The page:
When suitcases are coming around the baggage carousel, passengers cram shoulder to shoulder, hoping to see their bags quickly and easily, so they can grab them and “get outta there.” To make the sighting a little easier, many of us strive to make our luggage stand out from the rest. That could mean buying bags that aren’t typical colors, putting pompoms or ribbons around the handles, or picking out a special luggage tag that matches your distinct personality (these are some of the funnier ones I’ve seen over the years).
Some people go the extra distance and put a luggage strap (or two) on their bags. Their reasoning could be multifold:
Having a luggage strap (or straps) on your suitcase will, once again, make it stand out from the other bags so it’s easy to identify at quick glance.
They’re more difficult to open
Assuming that someone is intent on going through bags to steal something from them, a luggage strap or two would theoretically slow them down for a split second. So maybe they’ll decide to ransack a bag that doesn’t have one or more luggage straps keeping it closed. Theoretically.
They’re insurance against failure of suitcase lock or zipper
If the zipper or lock on a passenger’s bag suddenly broke, some might like to think that their luggage strap would keep their bag from bursting open and everyone seeing their dirty underwear. Again, theoretically.
So yes, luggage straps do have their place. Definitely, as a way to differentiate your bag from all the rest (the other two? Well, as the good blog says, Your Mileage May Vary). But one place they shouldn’t be? On your checked bag.
You’re probably saying to yourself, “What kind of BS is this? I’ve put luggage straps on my checked bags for years.” Which is fine, but technically (there’s that “technically” again), you shouldn’t put luggage straps on checked luggage.
Just like those popular bags that were recently banned by another airline, luggage straps can get snagged on the rollers and other machinery “behind the scenes.” Before anyone can rescue the bag from the equipment, it’ll wind up getting banged up by the bajillion other bags that are now stuck behind it.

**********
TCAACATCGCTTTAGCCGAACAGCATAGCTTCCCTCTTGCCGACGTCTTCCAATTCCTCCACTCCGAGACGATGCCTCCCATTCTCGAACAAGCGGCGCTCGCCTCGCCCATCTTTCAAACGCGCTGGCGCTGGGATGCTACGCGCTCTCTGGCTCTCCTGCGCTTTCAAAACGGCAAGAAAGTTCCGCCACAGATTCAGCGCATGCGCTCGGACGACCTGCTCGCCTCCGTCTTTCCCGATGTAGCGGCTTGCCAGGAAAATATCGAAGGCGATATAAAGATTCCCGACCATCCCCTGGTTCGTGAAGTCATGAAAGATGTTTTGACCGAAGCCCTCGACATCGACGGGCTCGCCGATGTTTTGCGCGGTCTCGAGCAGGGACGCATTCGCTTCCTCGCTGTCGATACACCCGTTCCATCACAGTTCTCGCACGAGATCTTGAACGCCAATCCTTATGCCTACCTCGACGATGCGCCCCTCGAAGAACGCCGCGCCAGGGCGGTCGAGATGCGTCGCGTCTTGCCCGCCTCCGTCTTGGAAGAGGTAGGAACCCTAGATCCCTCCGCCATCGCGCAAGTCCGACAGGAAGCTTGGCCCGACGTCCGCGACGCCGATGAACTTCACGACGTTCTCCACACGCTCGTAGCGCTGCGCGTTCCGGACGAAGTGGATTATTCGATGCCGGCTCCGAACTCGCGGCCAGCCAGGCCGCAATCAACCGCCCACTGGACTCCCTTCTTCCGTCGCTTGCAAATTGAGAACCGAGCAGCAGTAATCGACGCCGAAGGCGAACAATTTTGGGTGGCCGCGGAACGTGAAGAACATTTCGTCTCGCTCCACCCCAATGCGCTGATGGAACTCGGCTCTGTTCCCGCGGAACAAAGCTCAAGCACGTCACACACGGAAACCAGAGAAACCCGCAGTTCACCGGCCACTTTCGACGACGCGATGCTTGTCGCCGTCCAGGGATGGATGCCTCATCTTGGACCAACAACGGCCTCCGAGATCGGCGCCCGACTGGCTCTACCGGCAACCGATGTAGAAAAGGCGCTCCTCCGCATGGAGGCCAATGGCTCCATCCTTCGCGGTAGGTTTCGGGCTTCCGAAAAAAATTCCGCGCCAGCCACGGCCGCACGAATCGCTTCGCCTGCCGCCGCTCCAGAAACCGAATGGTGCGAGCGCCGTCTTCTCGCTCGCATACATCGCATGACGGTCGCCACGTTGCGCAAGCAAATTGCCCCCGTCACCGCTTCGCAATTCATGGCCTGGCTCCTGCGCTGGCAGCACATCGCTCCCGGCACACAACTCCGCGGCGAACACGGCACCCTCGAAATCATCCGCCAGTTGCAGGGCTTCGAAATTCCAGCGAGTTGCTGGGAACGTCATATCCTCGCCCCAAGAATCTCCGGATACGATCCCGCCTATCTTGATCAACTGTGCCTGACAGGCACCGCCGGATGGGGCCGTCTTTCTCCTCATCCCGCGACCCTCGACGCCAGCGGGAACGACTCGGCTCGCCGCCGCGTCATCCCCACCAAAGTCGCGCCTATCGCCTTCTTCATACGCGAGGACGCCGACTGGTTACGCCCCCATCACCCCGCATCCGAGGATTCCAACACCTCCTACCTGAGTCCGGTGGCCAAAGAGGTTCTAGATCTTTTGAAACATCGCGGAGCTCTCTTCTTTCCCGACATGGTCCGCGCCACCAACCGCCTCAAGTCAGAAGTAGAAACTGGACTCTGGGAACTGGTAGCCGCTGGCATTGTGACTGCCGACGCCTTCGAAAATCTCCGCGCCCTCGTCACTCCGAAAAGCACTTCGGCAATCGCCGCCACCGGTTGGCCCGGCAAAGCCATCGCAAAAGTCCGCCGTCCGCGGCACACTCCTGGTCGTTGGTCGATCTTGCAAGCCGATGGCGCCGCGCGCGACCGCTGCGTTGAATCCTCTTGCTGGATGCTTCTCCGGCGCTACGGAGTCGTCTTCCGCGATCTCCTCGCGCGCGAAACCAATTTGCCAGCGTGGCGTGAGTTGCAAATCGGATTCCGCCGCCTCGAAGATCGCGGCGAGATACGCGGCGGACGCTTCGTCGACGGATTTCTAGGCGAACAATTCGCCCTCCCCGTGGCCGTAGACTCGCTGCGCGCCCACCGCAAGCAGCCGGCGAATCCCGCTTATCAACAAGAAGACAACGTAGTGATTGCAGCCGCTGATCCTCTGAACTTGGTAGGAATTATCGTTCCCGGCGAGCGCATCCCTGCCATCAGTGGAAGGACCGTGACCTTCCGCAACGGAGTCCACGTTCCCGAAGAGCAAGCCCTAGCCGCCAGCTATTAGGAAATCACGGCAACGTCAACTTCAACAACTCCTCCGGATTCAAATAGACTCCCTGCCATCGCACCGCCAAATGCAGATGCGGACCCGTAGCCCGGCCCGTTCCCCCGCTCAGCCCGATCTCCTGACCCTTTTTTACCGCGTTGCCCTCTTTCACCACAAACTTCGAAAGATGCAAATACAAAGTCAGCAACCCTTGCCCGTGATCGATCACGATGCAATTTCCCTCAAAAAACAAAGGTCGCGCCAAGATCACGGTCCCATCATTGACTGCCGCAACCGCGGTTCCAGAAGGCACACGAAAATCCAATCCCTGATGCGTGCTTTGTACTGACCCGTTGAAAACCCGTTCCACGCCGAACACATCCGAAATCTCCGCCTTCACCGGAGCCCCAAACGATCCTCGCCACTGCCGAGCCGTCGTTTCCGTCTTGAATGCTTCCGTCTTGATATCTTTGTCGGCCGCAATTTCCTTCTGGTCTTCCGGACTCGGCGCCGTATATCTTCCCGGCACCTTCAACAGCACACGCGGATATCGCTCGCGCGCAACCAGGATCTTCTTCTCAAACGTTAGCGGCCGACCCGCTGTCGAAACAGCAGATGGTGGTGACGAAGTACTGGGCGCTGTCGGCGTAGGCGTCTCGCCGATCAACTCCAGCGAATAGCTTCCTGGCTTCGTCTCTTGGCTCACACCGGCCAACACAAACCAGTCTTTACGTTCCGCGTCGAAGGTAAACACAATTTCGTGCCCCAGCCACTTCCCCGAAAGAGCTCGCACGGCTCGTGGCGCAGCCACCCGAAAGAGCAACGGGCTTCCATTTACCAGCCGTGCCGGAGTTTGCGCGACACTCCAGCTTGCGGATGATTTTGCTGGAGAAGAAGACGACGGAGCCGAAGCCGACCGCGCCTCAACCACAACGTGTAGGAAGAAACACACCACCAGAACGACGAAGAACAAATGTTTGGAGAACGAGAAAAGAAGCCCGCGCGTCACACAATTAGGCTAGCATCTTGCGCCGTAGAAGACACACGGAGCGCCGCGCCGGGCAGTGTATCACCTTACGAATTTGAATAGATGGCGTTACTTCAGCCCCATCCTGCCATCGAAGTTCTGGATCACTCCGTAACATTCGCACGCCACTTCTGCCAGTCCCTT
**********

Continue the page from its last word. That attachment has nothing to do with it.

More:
So the suitcase in question has a luggage strap that’s stuck on some piece of automated equipment, thereby holding it in place, along with bags pushing on it from behind. That’s a whole lot of pressure. So if the strap doesn’t break on its own (some luggage straps are made better than others; a cheaply made one could just snap apart), a baggage handler will have to go and cut the strap to relieve the pressure on the mechanisms, and let your luggage, as well as the now-backlog of other bags, continue on their way.
Why do the airline agents let them through?
They’re not supposed to.
But sometimes the agents at the counter aren’t the cream of the crop. Maybe they’re new and haven’t gotten used to all the rules yet. Maybe they’re too lazy to say something. Maybe they don’t want to risk being chewed out because, “this luggage strap has been in my family for generations and it always gets put on our luggage. Always! Don’t you DARE tell me I can’t use it – I pay your salary!” Maybe they’re contract workers who just don’t give a crap.
But if you’re lucky, you’ll check in with an agent who knows their stuff and will ask you to remove the luggage strap from your bag and either pack it inside the bag, or for you to take with you.
What about carry-on bags?
Carry-on bags are fine; they aren’t going to get caught in machinery. But your carry-on bag is also most likely going to stay with you. So you don’t need to worry about finding it, a thief opening it, etc.
But for checked bags, consider something else. Pompoms. Ribbons. Luggage tags. Maybe even a brightly colored handle wrap. But a luggage strap? Not recommended. Maybe just leave it at home.
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This post first appeared on Your Mileage May Vary